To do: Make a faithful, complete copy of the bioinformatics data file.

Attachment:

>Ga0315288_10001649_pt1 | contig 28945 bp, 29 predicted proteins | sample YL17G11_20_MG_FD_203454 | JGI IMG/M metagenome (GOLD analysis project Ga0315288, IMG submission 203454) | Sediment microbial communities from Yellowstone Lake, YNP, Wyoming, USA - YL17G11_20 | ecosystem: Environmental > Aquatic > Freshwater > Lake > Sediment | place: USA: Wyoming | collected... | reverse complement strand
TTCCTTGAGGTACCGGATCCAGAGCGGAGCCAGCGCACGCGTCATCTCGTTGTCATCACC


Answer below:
>Ga0315288_10001649_pt1 | contig 28945 bp, 29 predicted proteins | sample YL17G11_20_MG_FD_203454 | JGI IMG/M metagenome (GOLD analysis project Ga0315288, IMG submission 203454) | Sediment microbial communities from Yellowstone Lake, YNP, Wyoming, USA - YL17G11_20 | ecosystem: Environmental > Aquatic > Freshwater > Lake > Sediment | place: USA: Wyoming | collected... | reverse complement strand
TTCCTTGAGGTACCGGATCCAGAGCGGAGCCAGCGCACGCGTCATCTCGTTGTCATCACC